Start-up takes the wait out of queuing
Attention, busy people of Hong Kong: a new mobile service to be launched in the city might just save you up to 30 minutes a day.
QLess, a US-based start-up, aims to free people from the need to wait in line at stores.
The system is straightforward - a business owner uses his store's computer to link up over a website with would-be patrons who have previously given their mobile phone numbers. The consumer is given a 'virtual' place in the line and informed with a call or text message when their turn has arrived. They are free to wander around or take care of other tasks in the meantime.
QLess is preparing to launch in Hong Kong at the suggestion of Professor Gino Yu at Polytechnic University, and has set up offices and a team in the past month. 'QLess summons people predictively, and allows them to ask for as much advanced notice as they want,' said chief executive and founder, Dr Alex Backer.
Restaurants with their call-out lists, paper slips and digital beepers have been supplying this service for years. But QLess is taking advantage of the digital revolution to expand the service to other businesses - in the United States for example, doctor's offices or the driving permit bureau.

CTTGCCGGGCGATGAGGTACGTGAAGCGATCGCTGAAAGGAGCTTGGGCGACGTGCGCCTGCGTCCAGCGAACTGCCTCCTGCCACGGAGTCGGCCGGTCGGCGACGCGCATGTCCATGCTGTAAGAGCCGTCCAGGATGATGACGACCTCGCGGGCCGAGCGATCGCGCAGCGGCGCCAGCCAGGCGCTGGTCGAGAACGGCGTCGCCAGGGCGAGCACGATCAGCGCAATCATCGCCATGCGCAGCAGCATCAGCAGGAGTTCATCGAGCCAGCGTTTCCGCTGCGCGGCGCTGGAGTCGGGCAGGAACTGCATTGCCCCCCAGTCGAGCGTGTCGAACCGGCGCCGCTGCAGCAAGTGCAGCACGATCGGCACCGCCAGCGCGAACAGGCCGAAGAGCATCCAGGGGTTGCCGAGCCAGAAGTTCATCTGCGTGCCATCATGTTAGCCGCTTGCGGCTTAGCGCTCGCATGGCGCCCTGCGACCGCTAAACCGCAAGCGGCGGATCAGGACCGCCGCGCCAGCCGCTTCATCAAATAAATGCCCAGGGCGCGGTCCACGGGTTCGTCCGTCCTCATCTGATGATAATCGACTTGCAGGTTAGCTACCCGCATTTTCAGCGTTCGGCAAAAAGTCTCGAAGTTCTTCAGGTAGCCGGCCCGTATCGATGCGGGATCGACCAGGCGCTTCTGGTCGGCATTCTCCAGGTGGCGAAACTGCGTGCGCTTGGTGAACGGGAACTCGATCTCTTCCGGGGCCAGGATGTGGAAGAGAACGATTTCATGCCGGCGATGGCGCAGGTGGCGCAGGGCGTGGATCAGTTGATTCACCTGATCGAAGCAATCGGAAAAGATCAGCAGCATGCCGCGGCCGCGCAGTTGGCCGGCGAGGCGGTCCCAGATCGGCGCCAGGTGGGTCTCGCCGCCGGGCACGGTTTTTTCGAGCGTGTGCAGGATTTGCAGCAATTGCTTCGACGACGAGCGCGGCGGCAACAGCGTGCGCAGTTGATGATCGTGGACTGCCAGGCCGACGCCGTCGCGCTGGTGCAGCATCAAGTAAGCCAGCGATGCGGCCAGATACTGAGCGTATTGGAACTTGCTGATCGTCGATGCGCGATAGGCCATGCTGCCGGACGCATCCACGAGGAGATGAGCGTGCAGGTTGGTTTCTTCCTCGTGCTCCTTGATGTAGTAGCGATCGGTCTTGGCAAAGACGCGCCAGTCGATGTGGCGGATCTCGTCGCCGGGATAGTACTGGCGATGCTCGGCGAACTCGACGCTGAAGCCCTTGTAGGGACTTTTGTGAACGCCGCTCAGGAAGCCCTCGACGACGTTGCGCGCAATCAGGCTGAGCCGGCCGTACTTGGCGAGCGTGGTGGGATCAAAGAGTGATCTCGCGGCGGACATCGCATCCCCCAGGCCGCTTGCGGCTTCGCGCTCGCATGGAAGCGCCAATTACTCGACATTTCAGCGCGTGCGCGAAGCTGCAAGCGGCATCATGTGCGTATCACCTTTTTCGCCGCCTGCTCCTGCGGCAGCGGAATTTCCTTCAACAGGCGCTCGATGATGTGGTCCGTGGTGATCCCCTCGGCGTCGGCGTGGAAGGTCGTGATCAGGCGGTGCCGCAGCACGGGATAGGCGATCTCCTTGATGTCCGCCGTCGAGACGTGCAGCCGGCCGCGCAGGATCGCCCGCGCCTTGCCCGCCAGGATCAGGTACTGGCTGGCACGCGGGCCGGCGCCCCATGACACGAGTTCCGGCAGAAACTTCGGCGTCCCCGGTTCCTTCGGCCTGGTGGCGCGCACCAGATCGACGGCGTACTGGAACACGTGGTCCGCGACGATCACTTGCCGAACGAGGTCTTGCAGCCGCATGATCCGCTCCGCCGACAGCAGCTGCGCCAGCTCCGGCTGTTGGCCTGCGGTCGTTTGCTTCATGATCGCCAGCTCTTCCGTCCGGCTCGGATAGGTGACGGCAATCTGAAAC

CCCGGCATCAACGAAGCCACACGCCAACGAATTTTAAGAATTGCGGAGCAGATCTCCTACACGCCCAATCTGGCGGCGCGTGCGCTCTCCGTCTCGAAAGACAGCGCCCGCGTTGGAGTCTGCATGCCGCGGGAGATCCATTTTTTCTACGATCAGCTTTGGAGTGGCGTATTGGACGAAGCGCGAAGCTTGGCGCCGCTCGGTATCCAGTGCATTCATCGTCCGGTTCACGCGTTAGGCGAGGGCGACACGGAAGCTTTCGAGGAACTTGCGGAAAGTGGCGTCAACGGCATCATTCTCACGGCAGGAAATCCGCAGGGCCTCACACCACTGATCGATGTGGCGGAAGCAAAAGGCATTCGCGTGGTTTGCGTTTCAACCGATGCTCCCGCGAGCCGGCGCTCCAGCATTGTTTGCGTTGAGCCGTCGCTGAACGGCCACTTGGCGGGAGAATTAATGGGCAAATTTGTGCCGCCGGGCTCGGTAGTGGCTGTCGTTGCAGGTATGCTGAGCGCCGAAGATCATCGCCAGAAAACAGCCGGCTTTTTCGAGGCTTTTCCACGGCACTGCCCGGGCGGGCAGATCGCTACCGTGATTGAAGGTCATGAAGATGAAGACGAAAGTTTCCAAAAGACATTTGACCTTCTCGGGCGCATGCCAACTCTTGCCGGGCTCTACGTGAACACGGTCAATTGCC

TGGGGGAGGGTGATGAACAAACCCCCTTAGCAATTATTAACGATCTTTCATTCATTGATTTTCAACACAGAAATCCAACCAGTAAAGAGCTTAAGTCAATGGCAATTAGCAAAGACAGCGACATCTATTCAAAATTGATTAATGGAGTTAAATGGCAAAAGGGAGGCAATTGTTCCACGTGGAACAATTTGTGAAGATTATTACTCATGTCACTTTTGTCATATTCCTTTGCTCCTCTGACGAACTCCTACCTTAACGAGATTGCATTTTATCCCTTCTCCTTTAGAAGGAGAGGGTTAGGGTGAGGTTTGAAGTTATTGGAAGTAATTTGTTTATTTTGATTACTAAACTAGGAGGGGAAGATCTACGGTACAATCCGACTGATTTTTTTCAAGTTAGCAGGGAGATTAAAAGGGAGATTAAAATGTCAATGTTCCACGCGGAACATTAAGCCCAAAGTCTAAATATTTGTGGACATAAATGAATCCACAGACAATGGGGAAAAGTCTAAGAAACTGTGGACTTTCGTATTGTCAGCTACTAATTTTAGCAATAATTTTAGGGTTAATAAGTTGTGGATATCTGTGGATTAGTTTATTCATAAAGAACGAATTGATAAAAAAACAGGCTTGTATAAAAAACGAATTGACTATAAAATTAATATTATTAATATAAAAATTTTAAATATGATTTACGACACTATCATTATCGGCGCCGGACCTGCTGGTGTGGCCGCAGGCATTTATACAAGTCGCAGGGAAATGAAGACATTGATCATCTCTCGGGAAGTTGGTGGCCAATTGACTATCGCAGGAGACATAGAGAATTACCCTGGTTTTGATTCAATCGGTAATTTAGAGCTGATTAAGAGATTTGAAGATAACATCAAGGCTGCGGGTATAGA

The programme analyses data on how fast queues moved in the past at a business to predict future wait times. It notes when a virtual queuer is a no-show, so companies can keep track of who's cheating the system. Nevertheless those who show up at a restaurant in person may grow frustrated with this new system when people who called or texted just minutes earlier get a table ahead of them.
There is another possible drawback, says Dilip Soman, who studied the psychology involved in queuing in Hong Kong in 2003. A professor of marketing at the University of Toronto, Soman cautions: 'When I'm in the waiting area of a busy and crowded dim sum restaurant, I have a good sense of the state of affairs. But now imagine this restaurant used QLess. I could be in a situation where the restaurant is actually busier, but it may appear less so.'